Catching Up With Macy Gray
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Macy Gray talks with S&H about creating real change with her mental health initiative.
Sept. 27, 2019, marked 20 years since Grammy Award-winning and critically acclaimed R&B and soul songstress Macy Gray burst onto the music scene with her distinctively raspy tone. Even with her mountain of accolades, the artist considers her newest work to be her best record yet.
Since her last release, Gray has gained confidence and clarity, finding comfort in her craft. Self-described as “grounded” and “more seasoned,” she has worked tirelessly to improve her vocal performance and overall stage presence.
Listeners of the singer’s newest release, “Buddha,” experience a calm, centered songstress crooning a story of overcoming struggles with mental health. A Teyana Taylor-directed video allows audiences insight into Gray’s in-studio work, as well as her family life, present career, and archived footage. The production is “not a huge video,” explains Gray, “but one that makes me genuinely proud. I’m winning this battle. I can acknowledge my past and shortcomings, but I don’t have to dwell in that space. By applying the principles of Buddha, I’m concentrating my mind on the present. That’s where I am.”
Addressing stigmatized topics like mental illness and overcoming hardships are not foreign to Gray. Other recent works like “White Man,” which is also featured on Ruby, address current social and political issues like racism and marginalization.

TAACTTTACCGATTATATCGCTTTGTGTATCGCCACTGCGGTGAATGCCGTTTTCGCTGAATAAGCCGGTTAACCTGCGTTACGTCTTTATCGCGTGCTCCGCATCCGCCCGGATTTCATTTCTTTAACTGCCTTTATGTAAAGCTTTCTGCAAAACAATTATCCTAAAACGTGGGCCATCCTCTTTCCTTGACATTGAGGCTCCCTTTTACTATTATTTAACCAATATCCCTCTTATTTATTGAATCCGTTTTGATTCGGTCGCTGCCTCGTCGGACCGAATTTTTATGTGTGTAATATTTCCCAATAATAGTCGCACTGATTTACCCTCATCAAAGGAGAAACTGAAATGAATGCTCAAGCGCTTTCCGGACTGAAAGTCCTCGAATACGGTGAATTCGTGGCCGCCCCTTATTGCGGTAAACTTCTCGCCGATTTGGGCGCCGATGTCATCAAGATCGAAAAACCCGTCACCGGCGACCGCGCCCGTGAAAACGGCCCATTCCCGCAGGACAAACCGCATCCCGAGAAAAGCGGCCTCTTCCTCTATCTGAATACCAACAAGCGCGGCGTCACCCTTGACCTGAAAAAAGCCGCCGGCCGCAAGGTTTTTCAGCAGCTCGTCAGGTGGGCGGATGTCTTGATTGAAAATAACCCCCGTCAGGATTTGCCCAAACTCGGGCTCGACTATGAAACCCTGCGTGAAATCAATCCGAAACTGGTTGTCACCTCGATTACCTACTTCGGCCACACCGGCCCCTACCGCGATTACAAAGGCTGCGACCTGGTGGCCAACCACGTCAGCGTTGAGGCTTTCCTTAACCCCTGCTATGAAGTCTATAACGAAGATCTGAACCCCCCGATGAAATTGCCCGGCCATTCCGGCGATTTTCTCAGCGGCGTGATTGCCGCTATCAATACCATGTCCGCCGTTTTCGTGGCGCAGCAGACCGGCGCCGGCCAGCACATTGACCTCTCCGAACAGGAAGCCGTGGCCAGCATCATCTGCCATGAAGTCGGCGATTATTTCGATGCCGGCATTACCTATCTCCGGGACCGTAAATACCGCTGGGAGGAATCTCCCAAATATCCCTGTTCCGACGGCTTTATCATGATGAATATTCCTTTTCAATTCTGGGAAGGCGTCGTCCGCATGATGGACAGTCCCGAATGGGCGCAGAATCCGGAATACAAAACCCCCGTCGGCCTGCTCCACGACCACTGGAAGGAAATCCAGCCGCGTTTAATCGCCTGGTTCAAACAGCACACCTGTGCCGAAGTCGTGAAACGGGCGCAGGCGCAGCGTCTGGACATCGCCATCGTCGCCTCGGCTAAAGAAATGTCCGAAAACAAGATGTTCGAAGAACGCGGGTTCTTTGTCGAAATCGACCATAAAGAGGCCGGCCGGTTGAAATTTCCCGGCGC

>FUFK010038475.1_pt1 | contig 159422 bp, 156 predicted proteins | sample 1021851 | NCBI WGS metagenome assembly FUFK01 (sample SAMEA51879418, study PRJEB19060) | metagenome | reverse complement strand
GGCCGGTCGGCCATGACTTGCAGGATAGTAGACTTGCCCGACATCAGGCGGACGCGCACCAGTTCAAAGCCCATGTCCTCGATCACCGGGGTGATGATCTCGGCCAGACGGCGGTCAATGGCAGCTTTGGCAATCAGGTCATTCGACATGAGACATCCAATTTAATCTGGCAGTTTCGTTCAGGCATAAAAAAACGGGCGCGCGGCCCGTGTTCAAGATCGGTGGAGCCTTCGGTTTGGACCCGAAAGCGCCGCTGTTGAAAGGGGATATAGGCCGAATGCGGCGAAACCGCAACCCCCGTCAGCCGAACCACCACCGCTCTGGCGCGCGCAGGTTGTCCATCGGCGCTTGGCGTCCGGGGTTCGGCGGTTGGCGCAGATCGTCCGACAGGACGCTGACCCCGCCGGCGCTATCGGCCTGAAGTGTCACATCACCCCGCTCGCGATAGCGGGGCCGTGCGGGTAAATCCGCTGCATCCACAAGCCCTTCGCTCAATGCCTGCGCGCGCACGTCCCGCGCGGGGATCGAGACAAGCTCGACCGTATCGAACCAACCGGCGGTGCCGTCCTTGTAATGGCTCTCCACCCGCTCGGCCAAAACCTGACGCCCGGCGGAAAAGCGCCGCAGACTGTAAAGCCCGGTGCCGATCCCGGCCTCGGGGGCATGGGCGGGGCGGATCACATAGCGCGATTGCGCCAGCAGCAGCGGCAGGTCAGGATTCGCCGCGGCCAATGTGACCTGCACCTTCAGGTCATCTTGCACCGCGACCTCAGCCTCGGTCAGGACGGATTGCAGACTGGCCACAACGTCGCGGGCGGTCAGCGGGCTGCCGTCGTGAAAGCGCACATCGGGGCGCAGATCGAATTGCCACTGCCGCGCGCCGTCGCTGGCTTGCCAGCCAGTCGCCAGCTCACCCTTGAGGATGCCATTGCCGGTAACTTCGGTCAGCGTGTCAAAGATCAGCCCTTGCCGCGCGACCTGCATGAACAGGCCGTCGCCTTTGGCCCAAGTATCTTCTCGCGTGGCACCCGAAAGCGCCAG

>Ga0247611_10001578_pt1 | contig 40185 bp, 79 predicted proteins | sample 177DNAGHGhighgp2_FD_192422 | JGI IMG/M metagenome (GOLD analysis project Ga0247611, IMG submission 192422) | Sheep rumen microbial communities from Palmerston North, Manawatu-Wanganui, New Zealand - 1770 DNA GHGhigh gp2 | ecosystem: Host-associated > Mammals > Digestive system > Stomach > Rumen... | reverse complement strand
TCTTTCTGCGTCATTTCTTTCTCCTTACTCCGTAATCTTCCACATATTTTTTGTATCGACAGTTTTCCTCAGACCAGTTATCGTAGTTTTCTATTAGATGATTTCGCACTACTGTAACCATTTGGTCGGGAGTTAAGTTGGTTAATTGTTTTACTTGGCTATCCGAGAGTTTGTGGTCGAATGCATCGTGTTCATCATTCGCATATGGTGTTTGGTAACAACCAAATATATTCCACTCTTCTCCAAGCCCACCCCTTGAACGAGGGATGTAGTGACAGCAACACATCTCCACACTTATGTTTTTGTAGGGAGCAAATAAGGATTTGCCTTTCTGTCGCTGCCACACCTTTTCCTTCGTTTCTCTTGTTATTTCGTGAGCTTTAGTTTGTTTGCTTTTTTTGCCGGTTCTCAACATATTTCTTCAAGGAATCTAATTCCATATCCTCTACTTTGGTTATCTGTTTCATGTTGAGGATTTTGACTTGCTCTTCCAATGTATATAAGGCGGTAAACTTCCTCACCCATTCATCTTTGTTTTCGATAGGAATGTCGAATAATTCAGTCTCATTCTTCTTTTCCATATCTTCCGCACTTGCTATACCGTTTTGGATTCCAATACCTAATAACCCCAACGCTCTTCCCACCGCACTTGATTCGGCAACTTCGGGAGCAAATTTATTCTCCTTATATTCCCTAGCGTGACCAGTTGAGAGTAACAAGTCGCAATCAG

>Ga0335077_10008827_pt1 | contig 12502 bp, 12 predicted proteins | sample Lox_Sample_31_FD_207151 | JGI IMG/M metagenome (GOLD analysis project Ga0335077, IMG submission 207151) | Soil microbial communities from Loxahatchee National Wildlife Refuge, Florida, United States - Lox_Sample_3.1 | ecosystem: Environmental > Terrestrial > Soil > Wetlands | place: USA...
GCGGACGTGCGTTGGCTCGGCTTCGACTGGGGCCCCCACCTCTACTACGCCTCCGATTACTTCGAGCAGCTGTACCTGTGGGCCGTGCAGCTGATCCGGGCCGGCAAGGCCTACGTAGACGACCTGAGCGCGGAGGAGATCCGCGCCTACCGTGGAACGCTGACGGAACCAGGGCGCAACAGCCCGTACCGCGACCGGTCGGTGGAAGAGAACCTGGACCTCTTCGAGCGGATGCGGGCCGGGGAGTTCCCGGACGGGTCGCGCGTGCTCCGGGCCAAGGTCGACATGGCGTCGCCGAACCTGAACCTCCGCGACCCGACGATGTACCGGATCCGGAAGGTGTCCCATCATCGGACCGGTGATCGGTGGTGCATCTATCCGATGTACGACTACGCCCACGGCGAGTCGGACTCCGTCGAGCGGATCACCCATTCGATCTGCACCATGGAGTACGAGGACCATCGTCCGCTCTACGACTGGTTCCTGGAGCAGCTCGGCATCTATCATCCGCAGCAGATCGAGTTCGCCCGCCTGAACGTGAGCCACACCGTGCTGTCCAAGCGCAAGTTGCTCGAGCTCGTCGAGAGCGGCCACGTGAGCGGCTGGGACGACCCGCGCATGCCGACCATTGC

“We have the opportunity to move things. We can change things,” says Gray. “We don’t use our platforms enough. I don’t use my platform enough. In the ’60s, war culture divided us. People were vocal about it, but no one wants to hear about the border and climate change. Singing about gun control is hard to do through music. We live in a wild world, and all of these things impact your mental health. It’s up to you to find the balance you need.” That balance is, for Gray, most easily found through the arts.
Gray exclusively revealed she will soon be opening her own foundation for mental health support specifically for minority teens and young adults. Through holistic practices and artful outlets, the foundation will assist transitioning youth in finding balance and purpose. She mentions that, in Los Angeles county, she is only aware of two counselors of color. With low representation in black and brown communities, as well as high costs for therapeutic services, it’s not surprising this generation has seen higher rates of self-medication and suicidal thoughts and behaviors.
Gray details that many youth fail to receive appropriate responses for their mental health concerns due to a certain stigma, as well as a lack of awareness and the ideology that the wellness of the mind is not exactly a priority.
“You can go your whole life out of your mind and not know it,” she says. “Though there is no cure, there has to be some sort of balance. Awareness is nothing without solutions and action. You’d see a doctor for a broken leg, right? You’ve got to do the same for your mental.”
The changes that have been made in Gray’s life are evident—not only in her music, but also in her attitude and actions. “I believe in being an advocate for yourself. We create the change,” she says. As a public figure, I’m obligated. ... It’s my responsibility to do better. That awareness, that support ... that’s where change happens.”
“I’m looking ahead, and I’m looking back and I realize it’s where I’m at.” —Macy Gray (“Buddha”)
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